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Be Human by Fightstar

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Reviewed on 14th May 2009.

 
 

Be Human

By Fightstar

Fightstar's third full-length, 'Be Human' finally sees the concept-loving, inherently theatrical post-hardcore band hook up with an orchestra.

'The English Way' was the first single to be lifted off 'Be Human,' but this probably has something to do with its very clear-cut, operatic moments, which make it a good introduction to 'Be Human's rock-opera sound, rather than its strength as a song.

While there's no denying that the pre-chorus blasts of full-on, choral wailing are spine-tingling, after the initial shivers have worn off, you'll notice these classical spasms don't really fit with the rest of the song. The chorus itself, where the choir is relegated to the background, is actually much more effective, giving Simpson's desperate vocal grasping the centre-stage position they deserve. There's something gimmicky about that choir's pre-chorus wailing, and consequently 'The English Way' is by no means the album's strongest song, and it's an odd choice of first single.

Likewise, 'Calling On All Stations' isn't the strongest way to open this album. Following a string-centric introduction, Fightstar lurch awkwardly into their usual post-hardcore clatter. You'll be left wondering whether all of this album's much-hyped orchestral flourishes will feel quite this tacked-on.

The chorus is dyed-in-the-wool Fightstar: a solid rush of riffing that accelerates into a drum-led gallop, while Simpson's always-distinctive vocals rise to an addictive falsetto point. Its adherence to the classic Fightstar formula means 'Calling On All Stations' will find an easy home with existing fans, although it won't win over any new ones, and the introduction feels completely unnecessary.

Second single 'Mercury Summer' is much stronger. It's one of Simpson's most inspired vocal performances, as his downbeat contributions to the verses quicken to a poppy, pre-chorus patter, before he launches into those big, life-affirming high notes in a chorus that's guaranteed to put a smile on your face. A sunnier take on the Fightstar sound.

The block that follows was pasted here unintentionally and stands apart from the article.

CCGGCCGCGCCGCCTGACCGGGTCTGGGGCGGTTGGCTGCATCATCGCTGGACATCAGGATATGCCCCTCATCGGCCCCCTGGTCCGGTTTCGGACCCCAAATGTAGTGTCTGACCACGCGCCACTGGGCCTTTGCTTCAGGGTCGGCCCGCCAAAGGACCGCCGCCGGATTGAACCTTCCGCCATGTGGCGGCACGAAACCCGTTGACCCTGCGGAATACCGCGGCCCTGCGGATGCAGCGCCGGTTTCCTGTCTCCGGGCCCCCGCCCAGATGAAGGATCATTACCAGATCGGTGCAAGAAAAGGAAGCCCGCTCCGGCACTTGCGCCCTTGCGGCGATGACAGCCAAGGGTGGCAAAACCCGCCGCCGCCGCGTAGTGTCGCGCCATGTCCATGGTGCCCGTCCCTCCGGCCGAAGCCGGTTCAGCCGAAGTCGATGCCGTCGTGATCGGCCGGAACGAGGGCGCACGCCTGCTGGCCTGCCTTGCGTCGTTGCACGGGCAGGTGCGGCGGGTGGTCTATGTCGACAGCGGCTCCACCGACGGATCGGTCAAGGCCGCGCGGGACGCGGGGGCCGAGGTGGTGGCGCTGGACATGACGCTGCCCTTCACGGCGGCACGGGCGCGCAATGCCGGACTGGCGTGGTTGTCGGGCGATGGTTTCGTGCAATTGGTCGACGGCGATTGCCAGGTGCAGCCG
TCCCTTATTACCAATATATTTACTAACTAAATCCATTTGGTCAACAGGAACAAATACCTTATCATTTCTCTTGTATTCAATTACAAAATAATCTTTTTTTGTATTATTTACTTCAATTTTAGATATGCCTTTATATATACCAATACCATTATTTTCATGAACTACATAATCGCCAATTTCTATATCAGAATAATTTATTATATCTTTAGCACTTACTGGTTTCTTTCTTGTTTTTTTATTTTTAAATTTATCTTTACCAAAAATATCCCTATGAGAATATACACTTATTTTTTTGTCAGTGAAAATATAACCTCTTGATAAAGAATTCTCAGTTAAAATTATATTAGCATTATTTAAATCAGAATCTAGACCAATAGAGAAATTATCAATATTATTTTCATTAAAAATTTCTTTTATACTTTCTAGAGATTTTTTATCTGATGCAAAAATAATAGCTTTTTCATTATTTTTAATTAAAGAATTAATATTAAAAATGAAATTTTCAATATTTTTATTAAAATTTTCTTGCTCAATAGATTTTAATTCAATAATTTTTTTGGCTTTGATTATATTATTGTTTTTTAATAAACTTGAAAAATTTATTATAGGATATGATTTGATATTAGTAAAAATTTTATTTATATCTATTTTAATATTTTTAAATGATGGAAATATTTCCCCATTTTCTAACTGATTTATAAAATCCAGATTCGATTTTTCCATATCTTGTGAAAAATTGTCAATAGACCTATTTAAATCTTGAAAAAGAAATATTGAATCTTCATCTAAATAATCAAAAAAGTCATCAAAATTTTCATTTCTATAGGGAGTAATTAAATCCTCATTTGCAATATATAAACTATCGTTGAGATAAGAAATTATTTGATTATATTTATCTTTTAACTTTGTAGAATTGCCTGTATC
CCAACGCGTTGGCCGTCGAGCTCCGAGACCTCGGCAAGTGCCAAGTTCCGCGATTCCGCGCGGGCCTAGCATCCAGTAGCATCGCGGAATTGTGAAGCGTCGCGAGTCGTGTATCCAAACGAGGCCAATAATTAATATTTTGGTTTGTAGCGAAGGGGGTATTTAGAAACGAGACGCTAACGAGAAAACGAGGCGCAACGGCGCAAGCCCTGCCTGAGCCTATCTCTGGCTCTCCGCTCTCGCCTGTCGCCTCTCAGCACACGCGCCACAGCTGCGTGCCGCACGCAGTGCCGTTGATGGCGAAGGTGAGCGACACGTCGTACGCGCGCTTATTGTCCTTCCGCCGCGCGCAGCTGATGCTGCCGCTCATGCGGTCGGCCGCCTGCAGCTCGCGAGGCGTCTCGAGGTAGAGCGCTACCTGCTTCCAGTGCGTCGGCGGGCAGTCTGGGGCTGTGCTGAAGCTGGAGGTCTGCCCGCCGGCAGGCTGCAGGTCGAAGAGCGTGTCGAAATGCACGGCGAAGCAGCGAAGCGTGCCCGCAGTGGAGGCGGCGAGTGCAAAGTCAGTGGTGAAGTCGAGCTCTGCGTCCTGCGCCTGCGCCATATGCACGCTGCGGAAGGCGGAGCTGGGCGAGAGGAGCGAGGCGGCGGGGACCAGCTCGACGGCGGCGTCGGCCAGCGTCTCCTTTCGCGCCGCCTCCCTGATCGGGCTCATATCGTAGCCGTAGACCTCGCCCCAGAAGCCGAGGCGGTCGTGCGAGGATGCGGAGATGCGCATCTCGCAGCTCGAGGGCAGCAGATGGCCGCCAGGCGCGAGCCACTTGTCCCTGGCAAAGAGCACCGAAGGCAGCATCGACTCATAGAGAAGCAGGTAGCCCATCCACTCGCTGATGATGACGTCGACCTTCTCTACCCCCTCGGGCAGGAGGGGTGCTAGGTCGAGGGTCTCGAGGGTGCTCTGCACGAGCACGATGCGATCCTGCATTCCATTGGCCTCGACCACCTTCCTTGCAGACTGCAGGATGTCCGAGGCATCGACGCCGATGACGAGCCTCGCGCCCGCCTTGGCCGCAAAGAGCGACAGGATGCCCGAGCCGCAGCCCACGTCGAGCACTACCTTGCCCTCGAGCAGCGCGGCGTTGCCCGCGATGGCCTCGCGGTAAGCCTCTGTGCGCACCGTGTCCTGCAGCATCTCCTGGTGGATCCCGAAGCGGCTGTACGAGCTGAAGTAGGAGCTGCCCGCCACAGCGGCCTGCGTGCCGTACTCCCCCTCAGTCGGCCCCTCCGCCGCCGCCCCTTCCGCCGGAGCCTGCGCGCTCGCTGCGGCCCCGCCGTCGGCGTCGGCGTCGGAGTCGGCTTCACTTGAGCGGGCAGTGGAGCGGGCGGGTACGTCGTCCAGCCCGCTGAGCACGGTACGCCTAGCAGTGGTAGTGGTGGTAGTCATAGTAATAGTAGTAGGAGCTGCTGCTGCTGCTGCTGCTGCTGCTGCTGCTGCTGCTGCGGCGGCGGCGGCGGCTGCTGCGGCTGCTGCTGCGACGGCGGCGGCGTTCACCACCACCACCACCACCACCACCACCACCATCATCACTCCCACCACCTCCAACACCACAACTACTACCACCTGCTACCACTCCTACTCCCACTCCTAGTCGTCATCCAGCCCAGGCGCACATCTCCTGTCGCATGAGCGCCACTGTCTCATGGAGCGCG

'War Machine' is the first song where orchestra and band really gel, as Fightstar come over all 'Puzzle'-era Biffy Clyro. Opening with a dark orchestral swell and a shimmer of chords, right from the start 'War Machine' is a deviation from usual Fightstar territory.

It all goes briefly wrong on the first verse, as bursts of nails-on-chalkboard strings will have you wincing away from your speakers. However, it all starts to make sense on the second verse, as those string-bursts are replaced and imitated by some crunchy, crackly riffs, in an interesting and inspired parallel.

Elsewhere, 'War Machine' is a lushly tormented rock-opera. The chorus of spiralling 'I'm not a war machine / I'm not a war machine" vocals and dizzying strings, is a powerful aural assault, and that's before the choir join Simpson for the final part of this bombastic, post-hardcore tour de force.

'Chemical Blood' is the other song that seamlessly melds the sixteen piece orchestra and the band. In fact, it's done so successfully, that at times 'Chemical Blood' doesn't sound like Fightstar at all. During the bridge section, Fightstar almost begin to sound battle metal, with military drumbeats and epic, European alt-metal synths. The rest of the bridge sounds a little more like the band, although the classic post-hardcore breakdown section is given a dramatic tweak thanks to some jerky strings. Elsewhere, 'Chemical Blood' thunders along, alternating between fits of machine-gun drumming and indulgent flicks and flourishes of violin.

'Chemical Blood' is a darker, more metallic take on 'War Machine's operatic rock and, together, they form a two-pronged, string-and-screaming rock opera assault of the highest calibre.